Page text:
The efficiency of ASE 15 has also helped Garvan maintain a lean IT staff. The organization uses just three full-time equivalents to manage the server and all the database applications running on ASE 15. Another key feature to ASE 15 is that it allows for much larger varchar (variable character field) data types in stored procedures. This gives Garvan the flexibility to create complex queries that meet the specific needs of researchers.
Easy Migration to ASE 15
When Garvan Institute upgraded to ASE 15, the transition process went smoothly.
"With over 30 distinct databases, every single table in ASE is associated with a well-defined script that recreates the table whenever we need to," McBride says. "Over a single weekend, we tested the process using BCP rather than dump-and-restore. We then exported the data, upgraded to ASE 15, recreated all database and imported the data. Our users were never impacted – they logged in that Monday and were able to perform all of their normal functions without a glitch. The entire migration to ASE 15 was completely seamless for us, and transparent to our users."
McBride added that it helped that his IT staff knew what every table looked like and where the schemas were located that defined each table. "This let us easily export databases, recreate them from scratch, and then re-import them," McBride says. "We know the metadata well, we know where everything was stored and how it was scripted so we could easily create shell scripts."
The upgrade to ASE 15 has allowed Garvan to take advantage of its multi-CPU server so that queries now run faster. ASE 15 also helps IT track down application deadlocks. "We can tell if a particular SQL query caused a problem." McBride says. "ASE 15 truly helps us understand what happens when we troubleshoot an application, and its integrity-checking feature has helped us identify issues before they become problems, which has helped keep our system up and running consistently."
The Important End Results: Helping People with Debilitating Diseases
ASE 15 has become the foundation on which Garvan builds its information architecture for researching cures to debilitating diseases. The organization built one such system about 10 years ago to help with the research of osteoporosis. Garvan collected information from osteoporosis patients and has since followed-up to the present with updates on patient situations every two years.
"We measure the bone density of participants, and we interview them to collect information such as how they are eating and sleeping," McBride says. "We also test their physical strength." With the application Garvan built on Sybase ASE, researchers can input the information to answer detailed questions such as the cost of the osteoporosis disease to a community, the relationship of bone density to muscle strength, and even the propensity of a person to fracture a bone if they fall.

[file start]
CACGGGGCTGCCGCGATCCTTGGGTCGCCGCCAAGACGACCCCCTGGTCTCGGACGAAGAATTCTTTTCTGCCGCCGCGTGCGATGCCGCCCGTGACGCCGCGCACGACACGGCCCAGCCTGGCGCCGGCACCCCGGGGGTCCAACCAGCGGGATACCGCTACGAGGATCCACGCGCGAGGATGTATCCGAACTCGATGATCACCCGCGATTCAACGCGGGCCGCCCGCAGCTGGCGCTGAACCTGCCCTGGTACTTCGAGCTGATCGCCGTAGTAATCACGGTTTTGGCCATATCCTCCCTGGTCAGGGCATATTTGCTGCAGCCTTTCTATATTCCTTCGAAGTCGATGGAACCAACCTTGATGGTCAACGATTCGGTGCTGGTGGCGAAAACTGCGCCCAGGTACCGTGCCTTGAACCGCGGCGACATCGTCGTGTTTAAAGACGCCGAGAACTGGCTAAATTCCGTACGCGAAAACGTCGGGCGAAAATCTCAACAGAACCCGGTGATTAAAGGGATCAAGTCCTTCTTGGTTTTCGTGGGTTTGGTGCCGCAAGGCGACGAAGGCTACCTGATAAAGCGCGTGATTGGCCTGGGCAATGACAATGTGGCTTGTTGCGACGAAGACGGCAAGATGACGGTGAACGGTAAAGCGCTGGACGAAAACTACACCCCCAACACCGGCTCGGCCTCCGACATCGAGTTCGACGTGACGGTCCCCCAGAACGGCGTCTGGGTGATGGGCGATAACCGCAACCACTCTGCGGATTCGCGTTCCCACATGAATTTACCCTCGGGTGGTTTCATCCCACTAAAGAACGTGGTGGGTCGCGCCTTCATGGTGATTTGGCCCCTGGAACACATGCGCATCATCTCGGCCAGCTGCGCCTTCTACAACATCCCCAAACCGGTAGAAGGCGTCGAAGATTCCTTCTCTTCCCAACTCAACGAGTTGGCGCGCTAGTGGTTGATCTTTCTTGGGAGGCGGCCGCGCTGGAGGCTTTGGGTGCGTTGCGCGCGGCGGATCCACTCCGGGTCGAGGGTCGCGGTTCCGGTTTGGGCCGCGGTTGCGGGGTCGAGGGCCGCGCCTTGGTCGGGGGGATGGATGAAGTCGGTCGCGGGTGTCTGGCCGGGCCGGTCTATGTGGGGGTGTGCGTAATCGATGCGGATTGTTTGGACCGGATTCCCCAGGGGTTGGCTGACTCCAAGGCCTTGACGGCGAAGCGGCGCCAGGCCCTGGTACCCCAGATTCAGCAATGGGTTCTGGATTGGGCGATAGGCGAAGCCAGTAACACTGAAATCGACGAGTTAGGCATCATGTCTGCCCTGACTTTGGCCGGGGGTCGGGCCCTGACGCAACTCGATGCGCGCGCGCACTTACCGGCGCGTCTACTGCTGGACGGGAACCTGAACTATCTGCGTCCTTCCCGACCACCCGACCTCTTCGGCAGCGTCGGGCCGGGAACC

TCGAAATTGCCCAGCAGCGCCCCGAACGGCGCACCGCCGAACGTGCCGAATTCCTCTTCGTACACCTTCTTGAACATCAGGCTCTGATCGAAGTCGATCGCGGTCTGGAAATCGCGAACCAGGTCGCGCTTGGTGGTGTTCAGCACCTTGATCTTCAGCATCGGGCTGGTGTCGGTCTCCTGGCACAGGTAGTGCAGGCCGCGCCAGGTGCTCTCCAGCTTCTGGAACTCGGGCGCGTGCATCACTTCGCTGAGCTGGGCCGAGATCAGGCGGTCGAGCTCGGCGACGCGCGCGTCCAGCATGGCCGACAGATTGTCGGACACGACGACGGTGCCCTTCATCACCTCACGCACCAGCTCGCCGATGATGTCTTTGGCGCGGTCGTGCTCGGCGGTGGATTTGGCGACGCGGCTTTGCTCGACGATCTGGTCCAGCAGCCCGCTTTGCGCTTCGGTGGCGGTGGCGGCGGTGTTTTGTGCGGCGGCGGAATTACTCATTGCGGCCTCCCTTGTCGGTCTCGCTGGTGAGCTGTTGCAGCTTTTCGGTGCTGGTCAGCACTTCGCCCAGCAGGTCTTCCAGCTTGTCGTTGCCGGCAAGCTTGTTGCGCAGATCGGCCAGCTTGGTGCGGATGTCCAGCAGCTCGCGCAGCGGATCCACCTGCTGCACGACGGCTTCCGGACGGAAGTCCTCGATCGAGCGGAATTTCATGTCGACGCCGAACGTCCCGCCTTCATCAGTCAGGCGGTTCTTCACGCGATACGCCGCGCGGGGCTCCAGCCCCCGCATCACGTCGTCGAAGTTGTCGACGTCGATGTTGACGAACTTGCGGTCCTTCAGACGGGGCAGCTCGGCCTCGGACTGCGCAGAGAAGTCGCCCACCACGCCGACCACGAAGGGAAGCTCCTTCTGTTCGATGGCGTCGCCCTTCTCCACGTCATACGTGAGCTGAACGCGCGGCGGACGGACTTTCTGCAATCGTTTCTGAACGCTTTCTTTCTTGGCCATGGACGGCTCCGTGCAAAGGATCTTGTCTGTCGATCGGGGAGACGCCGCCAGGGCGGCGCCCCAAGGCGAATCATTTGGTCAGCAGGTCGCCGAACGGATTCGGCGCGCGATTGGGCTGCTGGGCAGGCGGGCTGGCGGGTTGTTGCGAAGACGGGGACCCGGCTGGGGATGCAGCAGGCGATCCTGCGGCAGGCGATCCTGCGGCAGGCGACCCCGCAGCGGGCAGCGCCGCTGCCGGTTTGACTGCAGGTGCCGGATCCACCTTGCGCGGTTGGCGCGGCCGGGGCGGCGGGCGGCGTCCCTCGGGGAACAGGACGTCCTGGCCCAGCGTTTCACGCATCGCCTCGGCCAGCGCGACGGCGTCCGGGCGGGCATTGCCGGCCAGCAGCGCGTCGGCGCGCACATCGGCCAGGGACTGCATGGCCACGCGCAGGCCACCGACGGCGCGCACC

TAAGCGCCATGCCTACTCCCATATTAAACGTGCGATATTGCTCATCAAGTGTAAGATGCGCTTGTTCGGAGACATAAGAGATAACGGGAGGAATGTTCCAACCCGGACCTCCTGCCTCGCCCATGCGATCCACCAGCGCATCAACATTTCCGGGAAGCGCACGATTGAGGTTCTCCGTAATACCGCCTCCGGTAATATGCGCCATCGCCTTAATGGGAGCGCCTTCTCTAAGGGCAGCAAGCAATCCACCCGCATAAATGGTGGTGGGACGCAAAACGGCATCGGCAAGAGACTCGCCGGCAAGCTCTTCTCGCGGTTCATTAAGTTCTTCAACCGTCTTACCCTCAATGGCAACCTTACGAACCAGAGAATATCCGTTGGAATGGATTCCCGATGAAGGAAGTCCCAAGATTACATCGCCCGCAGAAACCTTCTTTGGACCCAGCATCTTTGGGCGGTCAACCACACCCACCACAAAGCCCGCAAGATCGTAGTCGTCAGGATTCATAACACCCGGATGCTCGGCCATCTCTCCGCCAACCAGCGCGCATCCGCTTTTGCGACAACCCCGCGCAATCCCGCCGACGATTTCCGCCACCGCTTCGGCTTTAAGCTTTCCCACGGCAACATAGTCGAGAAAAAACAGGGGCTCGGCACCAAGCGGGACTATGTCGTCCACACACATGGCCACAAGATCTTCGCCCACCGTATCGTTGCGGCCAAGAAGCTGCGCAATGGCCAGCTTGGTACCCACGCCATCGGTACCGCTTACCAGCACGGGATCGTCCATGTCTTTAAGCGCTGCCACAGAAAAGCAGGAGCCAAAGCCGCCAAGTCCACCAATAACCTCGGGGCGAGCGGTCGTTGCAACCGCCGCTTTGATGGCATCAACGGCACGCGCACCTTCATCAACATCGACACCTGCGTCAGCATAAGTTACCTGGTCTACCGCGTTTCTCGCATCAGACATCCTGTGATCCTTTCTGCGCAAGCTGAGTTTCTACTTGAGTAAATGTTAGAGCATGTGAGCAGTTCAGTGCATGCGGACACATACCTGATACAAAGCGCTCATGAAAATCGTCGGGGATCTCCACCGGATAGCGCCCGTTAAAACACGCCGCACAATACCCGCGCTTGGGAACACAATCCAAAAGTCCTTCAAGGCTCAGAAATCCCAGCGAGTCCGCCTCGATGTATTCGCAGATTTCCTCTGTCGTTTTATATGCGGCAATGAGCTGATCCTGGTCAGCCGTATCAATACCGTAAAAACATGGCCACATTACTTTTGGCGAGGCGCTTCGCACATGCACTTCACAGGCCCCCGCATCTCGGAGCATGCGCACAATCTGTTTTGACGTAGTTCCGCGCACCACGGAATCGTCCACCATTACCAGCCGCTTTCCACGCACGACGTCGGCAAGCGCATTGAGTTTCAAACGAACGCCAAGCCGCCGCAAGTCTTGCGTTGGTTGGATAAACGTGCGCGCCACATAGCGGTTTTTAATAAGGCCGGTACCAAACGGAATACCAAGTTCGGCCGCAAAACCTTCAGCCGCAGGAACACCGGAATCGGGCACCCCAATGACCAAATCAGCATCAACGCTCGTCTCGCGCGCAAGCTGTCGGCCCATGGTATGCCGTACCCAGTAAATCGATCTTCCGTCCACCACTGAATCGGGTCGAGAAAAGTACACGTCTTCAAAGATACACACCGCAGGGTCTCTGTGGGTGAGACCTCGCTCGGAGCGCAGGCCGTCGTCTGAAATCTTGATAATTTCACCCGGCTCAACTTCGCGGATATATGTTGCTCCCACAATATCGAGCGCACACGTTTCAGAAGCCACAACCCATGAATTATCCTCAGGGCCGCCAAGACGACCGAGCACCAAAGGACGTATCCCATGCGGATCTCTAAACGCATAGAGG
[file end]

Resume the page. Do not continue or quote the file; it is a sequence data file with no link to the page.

By collecting blood from each participant every two years, Garvan is also able to conduct genetic research to understand the relationship of genes to osteoporosis, which can lead to possible therapies and interventions that mitigate the disease or reduce its impact. "We have researched genes, gene products and the onset of the disease across approximately 7,000 participants," McBride says. "From each visit, we collect approximately 600 data items that go into Sybase ASE." And with the research that has come from the osteoporosis study, Garvan has created an online software program that the worldwide general public can use as a predictor for whether someone is likely to incur a fracture due to osteoporosis.
Another example of how Garvan has used Sybase ASE is the institute's prostate cancer information system. Garvan runs tests on cancerous prostates while also collecting background information on patients, their surgeries, whether chemotherapy or radiation was administered, and the health of patients after their treatment protocol. "The ASE database that we have developed for 10 years has become a useful tool to analyze how a particular gene product impacts prostate tissue," McBride says. "It is also helping us understand how patients respond to chemotherapy versus radiation."
The prostate research tool produced by Garvan has been adopted by a national collaboration research group in Australia, APCC which has adopted the Garvan research tool for information modeling. Four distinct databases are now used to collect information from four states. This brings information on a broader group of cancer patients into one database that researchers nationwide can query. "Collaborating with other states is helpful because the more patients we study, the more reliable the statistical analysis becomes," McBride says. "This leads to a greater likelihood of valid conclusions."
Next Steps For Garvan Institute and Sybase ASE 15
Looking ahead, Garvan may add a new Sybase ASE 15 database server to manage the institute's testing facility where Garvan tests treatments on various animals, such as mice. Garvan is also getting ready to build new cancer center for day-patient treatment and consulting.
"Having patients nearby will help with long-term research data collection, but the big key is finding a way to integrate information from the patient treatment facility with our existing research facility." McBride says. "Patients will literally be right next door to our researchers, so we also need to bring the information together. Sybase offers the perfect database engine to allow us to do this."